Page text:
“Why is this night different from all other nights?” Thus began the ritual of questions during the Seder meal with which observant Jews start the celebration of Passover, or Pesach, which commemorates the deliverance of the Israelite slaves from bondage in Egypt.
The youngest child at the table is expected to answer the questions, fulfilling the commandment, “And thou shalt tell thy son.”
According to tradition, as related in the book of Exodus, the tenth plague Yahweh imposed on the Egyptians to convince them to let his people go was the death of the firstborn son in each family. The Jews were instructed to sacrifice a lamb or kid and smear its blood on the house’s lintel or doorpost. Seeing the blood, the Angel of Death would pass over that house. After this plague, Pharaoh relented and allowed the Jews to leave.
Why do some people eat only unleavened bread, or matzoh, on Pesach? To remember that when the Jews left Egypt there was not time to allow the bread to rise, so the dough was baked into hard crackers.
Why do some people eat bitter herbs? To remind us of the cruelty the Jews suffered.
Why do some people dip our foods? We dip bitter herbs into Charoset made of apples and nuts, which resemble clay for bricks, to remind us how hard the slaves had to work. Parsley is dipped into salt water; the parsley symbolizes that spring is here and new life will grow. The salt water reminds us of the tears of the Jewish slaves.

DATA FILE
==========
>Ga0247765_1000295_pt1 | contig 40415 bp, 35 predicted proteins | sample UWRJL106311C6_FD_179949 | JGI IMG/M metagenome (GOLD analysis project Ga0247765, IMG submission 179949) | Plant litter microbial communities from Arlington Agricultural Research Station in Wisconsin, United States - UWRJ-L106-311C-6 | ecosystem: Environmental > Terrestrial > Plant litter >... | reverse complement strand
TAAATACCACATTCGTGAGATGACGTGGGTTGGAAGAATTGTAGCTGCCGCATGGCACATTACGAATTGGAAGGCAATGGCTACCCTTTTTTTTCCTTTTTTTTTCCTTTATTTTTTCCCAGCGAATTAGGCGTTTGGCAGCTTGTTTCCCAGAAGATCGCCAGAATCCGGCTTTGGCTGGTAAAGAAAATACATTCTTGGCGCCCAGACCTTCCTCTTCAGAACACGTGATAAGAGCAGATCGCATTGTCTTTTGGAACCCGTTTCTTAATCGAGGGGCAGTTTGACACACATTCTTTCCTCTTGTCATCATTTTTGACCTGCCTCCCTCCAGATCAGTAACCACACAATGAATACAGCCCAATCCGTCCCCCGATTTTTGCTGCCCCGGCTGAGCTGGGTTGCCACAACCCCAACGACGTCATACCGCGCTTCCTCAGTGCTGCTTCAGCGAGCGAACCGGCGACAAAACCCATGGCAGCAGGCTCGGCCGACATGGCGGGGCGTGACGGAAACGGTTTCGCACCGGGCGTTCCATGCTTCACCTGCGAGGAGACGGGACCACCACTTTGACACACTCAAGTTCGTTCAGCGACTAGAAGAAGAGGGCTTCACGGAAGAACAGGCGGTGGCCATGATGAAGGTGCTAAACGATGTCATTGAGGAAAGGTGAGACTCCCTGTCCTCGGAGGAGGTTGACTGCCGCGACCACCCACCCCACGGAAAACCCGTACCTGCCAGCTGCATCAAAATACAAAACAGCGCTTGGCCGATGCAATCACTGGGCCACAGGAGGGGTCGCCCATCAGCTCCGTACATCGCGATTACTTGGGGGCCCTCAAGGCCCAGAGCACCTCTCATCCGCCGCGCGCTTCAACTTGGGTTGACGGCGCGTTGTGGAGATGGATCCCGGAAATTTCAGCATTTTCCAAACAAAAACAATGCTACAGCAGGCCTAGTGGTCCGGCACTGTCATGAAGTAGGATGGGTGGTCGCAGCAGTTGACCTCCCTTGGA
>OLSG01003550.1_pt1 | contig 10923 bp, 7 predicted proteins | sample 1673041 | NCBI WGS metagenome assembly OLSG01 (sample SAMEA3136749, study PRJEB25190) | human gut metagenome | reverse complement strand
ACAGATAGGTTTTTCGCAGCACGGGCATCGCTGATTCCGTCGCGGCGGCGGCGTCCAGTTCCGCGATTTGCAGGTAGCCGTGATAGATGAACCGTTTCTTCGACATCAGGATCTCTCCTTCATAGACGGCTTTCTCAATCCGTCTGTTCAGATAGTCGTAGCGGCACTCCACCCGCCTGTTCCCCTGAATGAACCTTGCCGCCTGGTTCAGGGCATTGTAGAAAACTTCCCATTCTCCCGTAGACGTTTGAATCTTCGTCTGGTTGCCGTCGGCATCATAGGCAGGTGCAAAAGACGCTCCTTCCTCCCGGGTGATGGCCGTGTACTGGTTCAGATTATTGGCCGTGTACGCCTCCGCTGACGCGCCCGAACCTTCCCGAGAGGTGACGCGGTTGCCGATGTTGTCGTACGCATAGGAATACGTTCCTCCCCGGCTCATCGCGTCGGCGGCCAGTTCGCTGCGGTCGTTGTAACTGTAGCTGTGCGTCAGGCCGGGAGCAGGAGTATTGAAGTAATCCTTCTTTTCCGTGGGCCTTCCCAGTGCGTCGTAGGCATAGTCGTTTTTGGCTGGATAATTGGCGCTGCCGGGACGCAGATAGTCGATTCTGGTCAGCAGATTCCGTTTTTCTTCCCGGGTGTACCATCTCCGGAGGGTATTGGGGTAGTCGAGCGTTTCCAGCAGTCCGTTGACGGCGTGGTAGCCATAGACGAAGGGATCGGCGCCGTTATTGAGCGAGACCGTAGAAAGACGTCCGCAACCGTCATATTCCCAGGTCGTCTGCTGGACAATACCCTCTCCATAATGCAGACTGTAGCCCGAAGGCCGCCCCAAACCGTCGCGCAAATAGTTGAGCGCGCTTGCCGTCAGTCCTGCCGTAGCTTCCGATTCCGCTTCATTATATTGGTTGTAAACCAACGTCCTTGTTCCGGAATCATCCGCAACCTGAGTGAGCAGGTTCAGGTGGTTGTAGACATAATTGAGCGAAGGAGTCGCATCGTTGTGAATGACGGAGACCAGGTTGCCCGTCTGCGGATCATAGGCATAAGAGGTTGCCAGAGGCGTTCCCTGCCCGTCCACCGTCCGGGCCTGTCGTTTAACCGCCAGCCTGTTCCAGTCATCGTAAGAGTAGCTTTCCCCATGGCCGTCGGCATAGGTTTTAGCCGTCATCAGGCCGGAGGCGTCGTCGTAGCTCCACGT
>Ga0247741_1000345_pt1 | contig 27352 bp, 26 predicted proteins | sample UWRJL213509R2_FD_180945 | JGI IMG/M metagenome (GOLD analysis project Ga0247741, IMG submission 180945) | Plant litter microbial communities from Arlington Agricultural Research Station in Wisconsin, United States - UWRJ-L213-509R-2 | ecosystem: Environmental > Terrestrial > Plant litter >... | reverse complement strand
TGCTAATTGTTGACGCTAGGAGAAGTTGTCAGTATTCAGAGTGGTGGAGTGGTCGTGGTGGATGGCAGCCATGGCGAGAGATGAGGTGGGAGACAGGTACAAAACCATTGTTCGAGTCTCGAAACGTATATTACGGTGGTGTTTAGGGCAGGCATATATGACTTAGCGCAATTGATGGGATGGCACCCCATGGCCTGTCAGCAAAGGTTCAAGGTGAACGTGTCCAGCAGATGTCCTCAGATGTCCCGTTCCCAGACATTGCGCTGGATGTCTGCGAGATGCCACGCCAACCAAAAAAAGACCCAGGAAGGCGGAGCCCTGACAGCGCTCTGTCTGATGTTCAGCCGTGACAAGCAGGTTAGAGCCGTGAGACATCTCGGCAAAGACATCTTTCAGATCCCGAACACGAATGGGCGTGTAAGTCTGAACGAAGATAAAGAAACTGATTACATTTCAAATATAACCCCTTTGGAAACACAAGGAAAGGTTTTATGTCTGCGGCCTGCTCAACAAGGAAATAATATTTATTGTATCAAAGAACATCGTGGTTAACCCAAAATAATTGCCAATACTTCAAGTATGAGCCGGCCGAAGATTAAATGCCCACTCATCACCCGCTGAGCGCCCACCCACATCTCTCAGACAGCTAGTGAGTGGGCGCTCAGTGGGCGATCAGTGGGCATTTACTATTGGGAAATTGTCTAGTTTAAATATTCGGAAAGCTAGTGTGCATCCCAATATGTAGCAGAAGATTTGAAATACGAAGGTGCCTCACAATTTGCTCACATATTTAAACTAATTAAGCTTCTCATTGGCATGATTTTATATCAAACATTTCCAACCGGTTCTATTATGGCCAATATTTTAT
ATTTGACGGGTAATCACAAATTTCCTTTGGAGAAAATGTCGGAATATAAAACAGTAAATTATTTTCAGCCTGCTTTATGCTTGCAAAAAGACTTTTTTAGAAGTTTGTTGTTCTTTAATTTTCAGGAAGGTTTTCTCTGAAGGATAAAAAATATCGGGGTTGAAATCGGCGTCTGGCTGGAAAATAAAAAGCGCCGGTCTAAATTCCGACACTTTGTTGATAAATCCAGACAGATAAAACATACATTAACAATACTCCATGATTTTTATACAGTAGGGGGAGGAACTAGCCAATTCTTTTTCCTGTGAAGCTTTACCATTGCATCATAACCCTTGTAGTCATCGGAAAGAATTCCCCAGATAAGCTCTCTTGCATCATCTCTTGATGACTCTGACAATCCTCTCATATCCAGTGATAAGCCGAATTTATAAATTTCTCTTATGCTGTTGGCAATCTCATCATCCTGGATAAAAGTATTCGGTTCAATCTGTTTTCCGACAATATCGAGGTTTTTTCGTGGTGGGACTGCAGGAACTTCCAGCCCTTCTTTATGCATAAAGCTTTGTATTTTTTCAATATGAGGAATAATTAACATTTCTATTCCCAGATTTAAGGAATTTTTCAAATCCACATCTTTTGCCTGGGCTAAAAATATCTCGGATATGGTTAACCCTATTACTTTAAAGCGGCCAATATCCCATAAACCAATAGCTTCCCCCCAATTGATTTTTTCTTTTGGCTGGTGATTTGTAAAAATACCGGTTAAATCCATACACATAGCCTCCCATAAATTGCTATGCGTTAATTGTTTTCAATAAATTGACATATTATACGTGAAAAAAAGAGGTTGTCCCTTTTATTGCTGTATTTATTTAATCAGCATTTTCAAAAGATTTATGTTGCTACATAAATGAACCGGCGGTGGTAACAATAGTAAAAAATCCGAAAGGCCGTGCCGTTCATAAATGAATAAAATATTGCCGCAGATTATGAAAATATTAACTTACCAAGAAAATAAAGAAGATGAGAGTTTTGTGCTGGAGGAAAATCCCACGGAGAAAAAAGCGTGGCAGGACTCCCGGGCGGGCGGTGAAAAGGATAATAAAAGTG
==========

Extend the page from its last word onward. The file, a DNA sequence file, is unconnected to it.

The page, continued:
Why do some people lean on a pillow? To be comfortable and to remind us that once we were slaves and now we are free.
Passover is typically celebrated for seven days in Israel and among Reform Jews, and for eight days among diaspora Conservative and Orthodox Jews. It recalls the birth of a Jewish nation, freed of Egyptian oppression and able to serve Yahweh, or God, alone.
The first and last days are full festivals, marked by abstention from work, special prayer services and holiday meals. Jews eat only unleavened bread during the entire observance.
Passover commemorates the birth of a Jewish nation consecrated to serve Yahweh, or God, not the pharaoh. It is a time to be humbled and to remember what it was like to be a slave. Most of all it is a celebration of freedom, of the joys and opportunities available when we are not forced to serve others.
The story of the Jewish Exodus from Egypt has inspired countless peoples suffering in slavery or oppression, notably African-American slaves in America during a shameful part of our history. It is a reminder to all of us that freedom is invaluable, that God wants us to be free of human oppression. You don’t have to be Jewish to appreciate that blessing.